ApprenticesJan 25th, 2013 | By Editorial Staff | Category: Jack Schrock's Blog
As you may know, I come from a “right-to-work” state, which means you need not join a union to get a job. But that’s not to say that I’m anti-union, especially unions that maintain training programs both on the job and in the classroom. Take the International Brotherhood of Electrical Workers for example. A first-year apprentice gets a percentage of journeyman’s wages as he/she climbs the education ladder, a trip that usually takes four years. Along the way, the apprentice is intentionally exposed to most (if not all) phases of electrical work, which obviously leads to both competence and consistency.
Having said that, I am aware that at least one training group in T & R already classifies its students, which allows the beginner to start at the bottom and work toward the top. I know that within the corps, they take great pride in their individual classifications, but I wonder if the Tow Bosses pay enough attention to that, as it would keep them from trying to put square pegs in round holes.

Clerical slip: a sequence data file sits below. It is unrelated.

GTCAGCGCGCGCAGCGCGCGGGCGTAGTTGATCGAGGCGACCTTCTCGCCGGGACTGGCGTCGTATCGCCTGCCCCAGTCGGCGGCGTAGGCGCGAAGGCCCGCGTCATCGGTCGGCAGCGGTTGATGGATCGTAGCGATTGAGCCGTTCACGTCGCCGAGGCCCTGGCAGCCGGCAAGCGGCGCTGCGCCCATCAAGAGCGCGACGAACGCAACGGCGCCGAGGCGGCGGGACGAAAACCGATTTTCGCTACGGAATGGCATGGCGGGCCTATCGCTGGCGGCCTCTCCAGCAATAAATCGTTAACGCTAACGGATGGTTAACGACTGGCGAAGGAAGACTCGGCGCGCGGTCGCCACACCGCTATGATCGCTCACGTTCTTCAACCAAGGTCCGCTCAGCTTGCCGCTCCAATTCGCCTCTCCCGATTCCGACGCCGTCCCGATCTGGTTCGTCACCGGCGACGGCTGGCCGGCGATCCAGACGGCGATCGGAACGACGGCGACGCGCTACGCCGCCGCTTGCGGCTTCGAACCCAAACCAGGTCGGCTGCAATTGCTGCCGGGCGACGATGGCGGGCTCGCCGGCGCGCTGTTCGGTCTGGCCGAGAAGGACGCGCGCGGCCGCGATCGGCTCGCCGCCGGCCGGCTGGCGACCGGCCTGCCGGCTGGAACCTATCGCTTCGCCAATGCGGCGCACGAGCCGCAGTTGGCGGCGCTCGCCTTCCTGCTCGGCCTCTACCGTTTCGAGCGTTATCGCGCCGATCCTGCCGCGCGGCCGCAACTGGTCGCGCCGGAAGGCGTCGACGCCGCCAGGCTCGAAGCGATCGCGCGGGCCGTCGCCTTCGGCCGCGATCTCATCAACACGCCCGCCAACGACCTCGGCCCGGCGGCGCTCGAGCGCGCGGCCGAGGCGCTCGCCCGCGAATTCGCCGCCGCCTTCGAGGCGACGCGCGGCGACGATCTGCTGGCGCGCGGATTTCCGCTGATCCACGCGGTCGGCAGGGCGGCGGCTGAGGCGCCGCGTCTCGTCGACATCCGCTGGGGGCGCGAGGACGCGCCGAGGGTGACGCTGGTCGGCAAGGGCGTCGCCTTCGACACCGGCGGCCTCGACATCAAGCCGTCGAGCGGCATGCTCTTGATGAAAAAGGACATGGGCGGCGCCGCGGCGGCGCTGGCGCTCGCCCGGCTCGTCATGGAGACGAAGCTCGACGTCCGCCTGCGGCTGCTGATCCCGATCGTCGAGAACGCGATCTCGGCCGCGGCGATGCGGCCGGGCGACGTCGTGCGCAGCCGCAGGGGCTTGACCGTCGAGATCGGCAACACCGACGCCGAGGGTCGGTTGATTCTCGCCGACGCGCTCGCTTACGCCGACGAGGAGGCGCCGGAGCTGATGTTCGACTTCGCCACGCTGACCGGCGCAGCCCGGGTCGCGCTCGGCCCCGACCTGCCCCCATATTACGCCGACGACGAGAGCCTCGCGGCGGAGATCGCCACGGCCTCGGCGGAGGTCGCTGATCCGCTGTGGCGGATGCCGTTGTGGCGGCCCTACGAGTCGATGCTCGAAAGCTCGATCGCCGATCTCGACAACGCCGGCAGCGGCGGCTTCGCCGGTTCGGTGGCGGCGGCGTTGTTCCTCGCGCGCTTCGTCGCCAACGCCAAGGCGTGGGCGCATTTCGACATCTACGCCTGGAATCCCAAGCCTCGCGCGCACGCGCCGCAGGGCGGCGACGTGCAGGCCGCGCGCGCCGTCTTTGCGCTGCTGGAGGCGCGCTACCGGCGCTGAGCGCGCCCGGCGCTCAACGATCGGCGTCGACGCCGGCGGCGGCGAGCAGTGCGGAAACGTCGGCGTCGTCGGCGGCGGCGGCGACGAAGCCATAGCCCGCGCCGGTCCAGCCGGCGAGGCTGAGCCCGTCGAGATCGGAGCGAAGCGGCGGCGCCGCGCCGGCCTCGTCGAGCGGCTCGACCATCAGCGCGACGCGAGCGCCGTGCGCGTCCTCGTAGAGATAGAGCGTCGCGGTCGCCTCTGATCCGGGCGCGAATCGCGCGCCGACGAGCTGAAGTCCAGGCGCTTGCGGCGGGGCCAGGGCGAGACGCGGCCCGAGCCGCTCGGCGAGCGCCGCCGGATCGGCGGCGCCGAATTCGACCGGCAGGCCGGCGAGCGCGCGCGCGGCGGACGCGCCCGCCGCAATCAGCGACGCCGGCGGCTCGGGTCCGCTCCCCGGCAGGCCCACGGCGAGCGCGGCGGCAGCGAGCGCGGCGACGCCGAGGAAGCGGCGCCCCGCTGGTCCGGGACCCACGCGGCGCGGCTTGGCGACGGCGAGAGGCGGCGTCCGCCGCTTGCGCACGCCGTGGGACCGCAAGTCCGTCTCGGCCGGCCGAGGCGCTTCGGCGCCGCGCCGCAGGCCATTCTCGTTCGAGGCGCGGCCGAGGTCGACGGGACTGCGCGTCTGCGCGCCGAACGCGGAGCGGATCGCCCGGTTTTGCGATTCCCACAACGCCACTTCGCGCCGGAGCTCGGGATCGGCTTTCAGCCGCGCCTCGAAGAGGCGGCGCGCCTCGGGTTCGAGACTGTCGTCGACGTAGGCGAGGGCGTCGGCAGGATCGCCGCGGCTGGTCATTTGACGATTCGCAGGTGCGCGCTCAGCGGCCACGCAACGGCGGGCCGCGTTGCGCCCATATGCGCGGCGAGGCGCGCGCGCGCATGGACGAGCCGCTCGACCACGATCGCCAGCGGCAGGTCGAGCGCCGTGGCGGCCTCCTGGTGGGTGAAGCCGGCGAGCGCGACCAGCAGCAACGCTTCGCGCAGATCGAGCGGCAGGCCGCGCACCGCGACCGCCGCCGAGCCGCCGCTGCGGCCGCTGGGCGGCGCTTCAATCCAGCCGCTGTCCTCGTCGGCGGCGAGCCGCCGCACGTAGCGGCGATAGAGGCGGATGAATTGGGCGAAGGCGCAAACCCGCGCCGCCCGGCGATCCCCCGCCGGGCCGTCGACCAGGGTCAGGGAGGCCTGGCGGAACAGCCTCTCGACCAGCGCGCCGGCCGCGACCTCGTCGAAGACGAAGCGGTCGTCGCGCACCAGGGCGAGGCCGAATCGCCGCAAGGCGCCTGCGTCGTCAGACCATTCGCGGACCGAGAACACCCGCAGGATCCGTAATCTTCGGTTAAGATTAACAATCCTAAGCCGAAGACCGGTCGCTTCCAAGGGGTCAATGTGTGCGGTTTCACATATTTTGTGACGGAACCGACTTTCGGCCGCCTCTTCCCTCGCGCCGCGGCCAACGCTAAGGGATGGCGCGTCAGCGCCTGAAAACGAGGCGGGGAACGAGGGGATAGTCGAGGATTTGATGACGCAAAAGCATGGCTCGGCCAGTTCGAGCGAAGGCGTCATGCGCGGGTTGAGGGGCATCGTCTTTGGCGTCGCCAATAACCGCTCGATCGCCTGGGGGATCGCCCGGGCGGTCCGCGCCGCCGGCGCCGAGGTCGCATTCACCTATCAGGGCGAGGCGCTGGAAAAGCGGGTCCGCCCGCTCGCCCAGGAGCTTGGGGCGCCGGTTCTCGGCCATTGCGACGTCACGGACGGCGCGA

For as long as I can remember, T & R has complained about the lack of trained operators. On the other side of the coin, a guy or gal can often make more money flipping burgers at Mickey D’s than driving a tow truck — so there is something wrong with this picture. What with the advent of more sophisticated T & R equipment, it’s time we reward superior skills with higher pay. And following in the footsteps of our European Brethren, let’s make driver training and certification mandatory. To just drive the truck requires training and certification, but that alone does not qualify the driver to operate a wrecker. Let’s see, to fly a plane, captain a ship or operate a crane requires specialized training and certification. Operating a wrecker, especially HD recovery, is no less challenging, and if we train to and reward that skill level — everybody wins.